Learn Asynchronous JavaScript in 2018

The following is an excerpt from the newest book that I have been working on "Asynchronous JavaScript". You can read it online for free at asyncjsbook.com

If you are new to async programming in JavaScript, you might be surprised with the result of the following piece of code:

setTimeout(function() {  
  console.log('1');
}, 0);
console.log('2');  

What do you think the output of the above code will be? You might be tempted to say 1 and then 2, but the correct answer is 2 and then 1. In th following sections we will dive into the asynchronous model used in JavaScript and explain why the above code prints 2 and then 1.

Synchronous vs Asynchronous

When you do your daily tasks it's highly likely that you do them asynchronously. Let's look at an analogy to illustrate the difference between the synchronous and asynchronous models of execution.

Imagine that you have three tasks to do in your daily chores list:

  1. Do laundry
  2. Do groceries
  3. Cook dinner

With a synchronous model, you have to finish each task before moving on to the next. That is, you have to finish laundry first before moving onto doing the groceries. If your laundry machine is broken, you cannot do the groceries. The same applies for the third task, you can only cook dinner if and only if you have completed the groceries (and laundry).

Now with an asynchronous model, you don't have to wait for each task to finish to move onto the next. You can start the washing machine and do the groceries while your clothes are being washed. By the time you come back from the grocery store, your clothes are washed. Now if you need to dry your clothes, you can put them in the dryer and cook dinner while your clothes are being dryed.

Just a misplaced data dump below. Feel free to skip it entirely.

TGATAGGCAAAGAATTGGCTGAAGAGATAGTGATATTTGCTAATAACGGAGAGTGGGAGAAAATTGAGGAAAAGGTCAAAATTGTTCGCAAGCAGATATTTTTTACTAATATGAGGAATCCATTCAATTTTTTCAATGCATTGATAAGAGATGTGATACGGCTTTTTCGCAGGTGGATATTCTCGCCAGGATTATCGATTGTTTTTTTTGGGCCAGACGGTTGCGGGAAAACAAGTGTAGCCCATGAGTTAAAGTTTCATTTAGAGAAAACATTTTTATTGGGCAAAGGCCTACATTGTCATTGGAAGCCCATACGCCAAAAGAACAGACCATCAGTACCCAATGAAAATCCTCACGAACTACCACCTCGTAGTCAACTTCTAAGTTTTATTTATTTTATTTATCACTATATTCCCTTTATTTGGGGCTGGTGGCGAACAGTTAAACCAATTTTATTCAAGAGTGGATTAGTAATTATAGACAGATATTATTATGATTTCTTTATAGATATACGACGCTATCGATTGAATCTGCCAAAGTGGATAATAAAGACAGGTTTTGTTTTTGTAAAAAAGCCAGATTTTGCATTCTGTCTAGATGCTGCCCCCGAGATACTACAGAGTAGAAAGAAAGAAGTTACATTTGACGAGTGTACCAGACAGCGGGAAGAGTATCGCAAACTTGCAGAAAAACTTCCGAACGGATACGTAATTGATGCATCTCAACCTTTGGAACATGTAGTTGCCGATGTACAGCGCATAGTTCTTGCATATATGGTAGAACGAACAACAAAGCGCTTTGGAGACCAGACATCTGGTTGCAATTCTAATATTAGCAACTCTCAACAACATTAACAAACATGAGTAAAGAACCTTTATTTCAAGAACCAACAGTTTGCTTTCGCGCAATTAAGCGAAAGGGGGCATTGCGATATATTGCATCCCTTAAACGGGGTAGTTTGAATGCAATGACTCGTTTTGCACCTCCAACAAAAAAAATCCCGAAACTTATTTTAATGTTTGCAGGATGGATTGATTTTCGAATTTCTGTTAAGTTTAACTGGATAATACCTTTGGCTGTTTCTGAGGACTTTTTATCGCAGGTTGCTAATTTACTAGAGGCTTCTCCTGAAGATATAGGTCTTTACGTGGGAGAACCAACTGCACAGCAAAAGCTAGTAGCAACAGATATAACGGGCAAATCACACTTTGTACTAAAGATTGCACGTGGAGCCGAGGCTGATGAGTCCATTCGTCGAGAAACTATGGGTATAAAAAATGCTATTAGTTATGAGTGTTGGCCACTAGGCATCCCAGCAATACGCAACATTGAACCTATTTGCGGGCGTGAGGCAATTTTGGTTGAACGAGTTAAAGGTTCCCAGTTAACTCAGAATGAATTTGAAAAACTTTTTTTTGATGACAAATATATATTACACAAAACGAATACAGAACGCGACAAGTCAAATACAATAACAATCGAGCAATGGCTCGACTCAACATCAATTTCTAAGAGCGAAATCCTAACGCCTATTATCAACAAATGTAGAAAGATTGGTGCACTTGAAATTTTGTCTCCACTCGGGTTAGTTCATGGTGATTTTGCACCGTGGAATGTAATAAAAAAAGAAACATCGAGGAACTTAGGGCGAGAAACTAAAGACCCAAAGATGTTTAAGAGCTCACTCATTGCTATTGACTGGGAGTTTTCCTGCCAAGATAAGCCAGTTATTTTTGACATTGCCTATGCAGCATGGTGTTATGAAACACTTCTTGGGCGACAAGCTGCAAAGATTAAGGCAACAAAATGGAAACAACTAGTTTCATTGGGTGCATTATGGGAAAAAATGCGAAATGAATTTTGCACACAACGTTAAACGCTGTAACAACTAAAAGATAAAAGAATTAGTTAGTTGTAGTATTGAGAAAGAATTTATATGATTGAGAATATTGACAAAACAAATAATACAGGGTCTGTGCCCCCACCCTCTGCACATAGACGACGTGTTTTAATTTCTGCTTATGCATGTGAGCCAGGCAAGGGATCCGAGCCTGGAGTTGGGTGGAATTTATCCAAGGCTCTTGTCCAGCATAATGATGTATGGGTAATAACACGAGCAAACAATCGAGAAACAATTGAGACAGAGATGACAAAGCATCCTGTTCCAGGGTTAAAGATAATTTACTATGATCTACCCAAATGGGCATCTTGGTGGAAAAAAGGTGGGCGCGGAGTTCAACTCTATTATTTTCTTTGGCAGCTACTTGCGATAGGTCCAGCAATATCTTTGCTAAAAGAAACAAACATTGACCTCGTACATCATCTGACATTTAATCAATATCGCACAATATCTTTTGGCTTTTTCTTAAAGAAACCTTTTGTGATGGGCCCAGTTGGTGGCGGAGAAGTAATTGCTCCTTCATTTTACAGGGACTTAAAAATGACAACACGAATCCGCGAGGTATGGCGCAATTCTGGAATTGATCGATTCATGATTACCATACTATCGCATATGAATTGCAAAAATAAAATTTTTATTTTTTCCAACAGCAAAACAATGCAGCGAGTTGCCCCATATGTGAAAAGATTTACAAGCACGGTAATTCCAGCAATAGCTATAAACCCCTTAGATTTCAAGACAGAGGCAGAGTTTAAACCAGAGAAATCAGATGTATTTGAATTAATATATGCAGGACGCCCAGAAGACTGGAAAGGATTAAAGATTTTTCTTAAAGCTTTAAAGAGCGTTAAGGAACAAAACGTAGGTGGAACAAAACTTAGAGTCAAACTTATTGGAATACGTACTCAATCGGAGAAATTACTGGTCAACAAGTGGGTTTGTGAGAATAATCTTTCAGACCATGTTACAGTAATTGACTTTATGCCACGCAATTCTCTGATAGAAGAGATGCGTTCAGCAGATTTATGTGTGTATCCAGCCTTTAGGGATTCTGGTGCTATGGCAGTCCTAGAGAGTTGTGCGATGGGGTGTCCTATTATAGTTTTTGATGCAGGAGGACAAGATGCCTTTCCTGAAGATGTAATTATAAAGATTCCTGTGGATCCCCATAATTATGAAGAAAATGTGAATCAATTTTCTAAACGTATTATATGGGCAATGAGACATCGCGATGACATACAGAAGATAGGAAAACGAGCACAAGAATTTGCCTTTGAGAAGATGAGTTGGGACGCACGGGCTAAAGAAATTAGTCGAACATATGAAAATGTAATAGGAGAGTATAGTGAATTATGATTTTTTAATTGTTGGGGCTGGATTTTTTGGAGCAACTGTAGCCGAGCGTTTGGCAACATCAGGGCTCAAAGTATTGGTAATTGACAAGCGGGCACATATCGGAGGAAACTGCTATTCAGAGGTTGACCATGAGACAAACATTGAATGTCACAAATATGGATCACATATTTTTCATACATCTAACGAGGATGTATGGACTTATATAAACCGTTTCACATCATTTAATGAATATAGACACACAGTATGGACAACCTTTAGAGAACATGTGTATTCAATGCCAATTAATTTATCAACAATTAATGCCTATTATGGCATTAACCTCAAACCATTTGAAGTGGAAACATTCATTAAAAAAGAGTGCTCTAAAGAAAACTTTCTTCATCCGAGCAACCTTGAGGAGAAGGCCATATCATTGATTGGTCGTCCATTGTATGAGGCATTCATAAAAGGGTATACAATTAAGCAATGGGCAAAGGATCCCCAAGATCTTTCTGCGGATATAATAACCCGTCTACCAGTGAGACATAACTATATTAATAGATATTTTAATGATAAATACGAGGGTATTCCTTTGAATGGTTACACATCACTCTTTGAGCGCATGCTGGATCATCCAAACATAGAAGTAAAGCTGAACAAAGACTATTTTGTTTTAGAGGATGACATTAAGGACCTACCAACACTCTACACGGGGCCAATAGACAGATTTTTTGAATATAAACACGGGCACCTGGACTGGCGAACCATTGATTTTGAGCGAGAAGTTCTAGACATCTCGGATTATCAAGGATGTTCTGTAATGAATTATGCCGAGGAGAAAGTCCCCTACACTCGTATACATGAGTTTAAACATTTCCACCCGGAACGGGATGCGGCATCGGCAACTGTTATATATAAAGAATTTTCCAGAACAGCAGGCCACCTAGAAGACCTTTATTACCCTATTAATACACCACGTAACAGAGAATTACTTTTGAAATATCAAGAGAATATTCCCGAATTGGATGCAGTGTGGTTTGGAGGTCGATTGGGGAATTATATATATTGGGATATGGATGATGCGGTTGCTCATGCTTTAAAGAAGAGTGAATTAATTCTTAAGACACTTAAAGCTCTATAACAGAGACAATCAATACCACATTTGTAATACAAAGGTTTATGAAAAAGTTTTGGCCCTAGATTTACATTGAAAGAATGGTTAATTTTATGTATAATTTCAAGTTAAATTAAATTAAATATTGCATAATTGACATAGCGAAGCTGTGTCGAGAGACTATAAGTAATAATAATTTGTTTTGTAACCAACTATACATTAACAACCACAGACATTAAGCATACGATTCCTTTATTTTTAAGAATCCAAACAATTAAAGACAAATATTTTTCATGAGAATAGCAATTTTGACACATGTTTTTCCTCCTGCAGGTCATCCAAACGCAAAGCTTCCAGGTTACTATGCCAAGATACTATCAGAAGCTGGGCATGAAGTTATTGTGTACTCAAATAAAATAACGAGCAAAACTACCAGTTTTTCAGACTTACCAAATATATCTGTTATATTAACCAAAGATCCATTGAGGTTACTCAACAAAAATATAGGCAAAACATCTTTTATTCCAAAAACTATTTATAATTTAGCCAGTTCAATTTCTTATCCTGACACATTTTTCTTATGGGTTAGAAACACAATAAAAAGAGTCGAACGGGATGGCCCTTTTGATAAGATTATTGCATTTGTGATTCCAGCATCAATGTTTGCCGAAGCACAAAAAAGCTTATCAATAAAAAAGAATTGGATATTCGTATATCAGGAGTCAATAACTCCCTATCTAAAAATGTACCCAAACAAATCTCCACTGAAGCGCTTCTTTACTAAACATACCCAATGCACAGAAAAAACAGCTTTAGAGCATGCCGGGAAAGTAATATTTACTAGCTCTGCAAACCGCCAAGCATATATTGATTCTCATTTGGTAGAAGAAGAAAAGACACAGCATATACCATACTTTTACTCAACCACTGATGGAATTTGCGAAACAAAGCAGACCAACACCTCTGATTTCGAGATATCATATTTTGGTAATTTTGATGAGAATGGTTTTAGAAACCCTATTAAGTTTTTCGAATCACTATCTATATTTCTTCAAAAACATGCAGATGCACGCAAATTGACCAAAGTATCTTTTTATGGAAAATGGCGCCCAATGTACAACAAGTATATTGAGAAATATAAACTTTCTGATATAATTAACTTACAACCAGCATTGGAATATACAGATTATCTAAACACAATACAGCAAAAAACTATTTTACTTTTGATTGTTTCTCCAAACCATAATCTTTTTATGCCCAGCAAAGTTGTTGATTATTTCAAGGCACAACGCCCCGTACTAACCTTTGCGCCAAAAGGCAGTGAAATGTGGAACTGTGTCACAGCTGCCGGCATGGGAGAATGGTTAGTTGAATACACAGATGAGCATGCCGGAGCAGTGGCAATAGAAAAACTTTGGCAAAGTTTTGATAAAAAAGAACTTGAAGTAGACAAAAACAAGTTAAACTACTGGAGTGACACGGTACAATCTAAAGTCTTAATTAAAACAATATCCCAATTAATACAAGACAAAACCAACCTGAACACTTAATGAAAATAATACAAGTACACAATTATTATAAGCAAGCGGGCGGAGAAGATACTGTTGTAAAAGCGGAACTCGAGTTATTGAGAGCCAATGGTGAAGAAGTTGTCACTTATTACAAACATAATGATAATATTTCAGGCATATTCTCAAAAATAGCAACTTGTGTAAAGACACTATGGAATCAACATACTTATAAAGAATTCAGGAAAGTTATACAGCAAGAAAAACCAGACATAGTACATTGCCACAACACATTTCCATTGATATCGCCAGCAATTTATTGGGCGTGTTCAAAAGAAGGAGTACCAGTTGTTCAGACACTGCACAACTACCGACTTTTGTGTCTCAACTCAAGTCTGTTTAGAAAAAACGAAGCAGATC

That's basically the main difference between the synchronous and asynchronous models of execution. In the synchronous model, you have to wait for each task to finish before moving onto the next. But in the asynchronous model you don't have to. You can schedule tasks in a way to effectively do more in less time and not wait if you don't have to. In the next section we will look at the event loop and learn how JavaScript deals with asynchronous tasks.

The Event Loop

Let's look at the snippet that we saw in the beginning of the chapter:

setTimeout(function() {  
  console.log('1');
}, 0);
console.log('2');  

When you call the setTimeout method, it will be pushed on what is called the message queue. After that, the console.log(2) will be called immediately. After console.log(2) is called the stack empty and JavaScript moves onto the queue and executes what's on the queue. The mechanism that manages this flow is called the event loop. The event loop is responsible for looking at what's on the stack and the queue and scheduling the execution in the right order. In the figure below there are three tasks on the stack to be executed. Once they are finished, two more tasks are picked up from the queue and placed on he stack to be executed:

Now that's an oversimplified version of the event loop. Obviously it's way more complicated than that, but in essence, the event loop is responsible for listening for tasks that can be executed in the near future.

There are a couple of higher level abstractions like promises and async/await that can help you write clean async code. I have been working on a book that explains each in detail. You can read the book online for free at asyncjsbook.com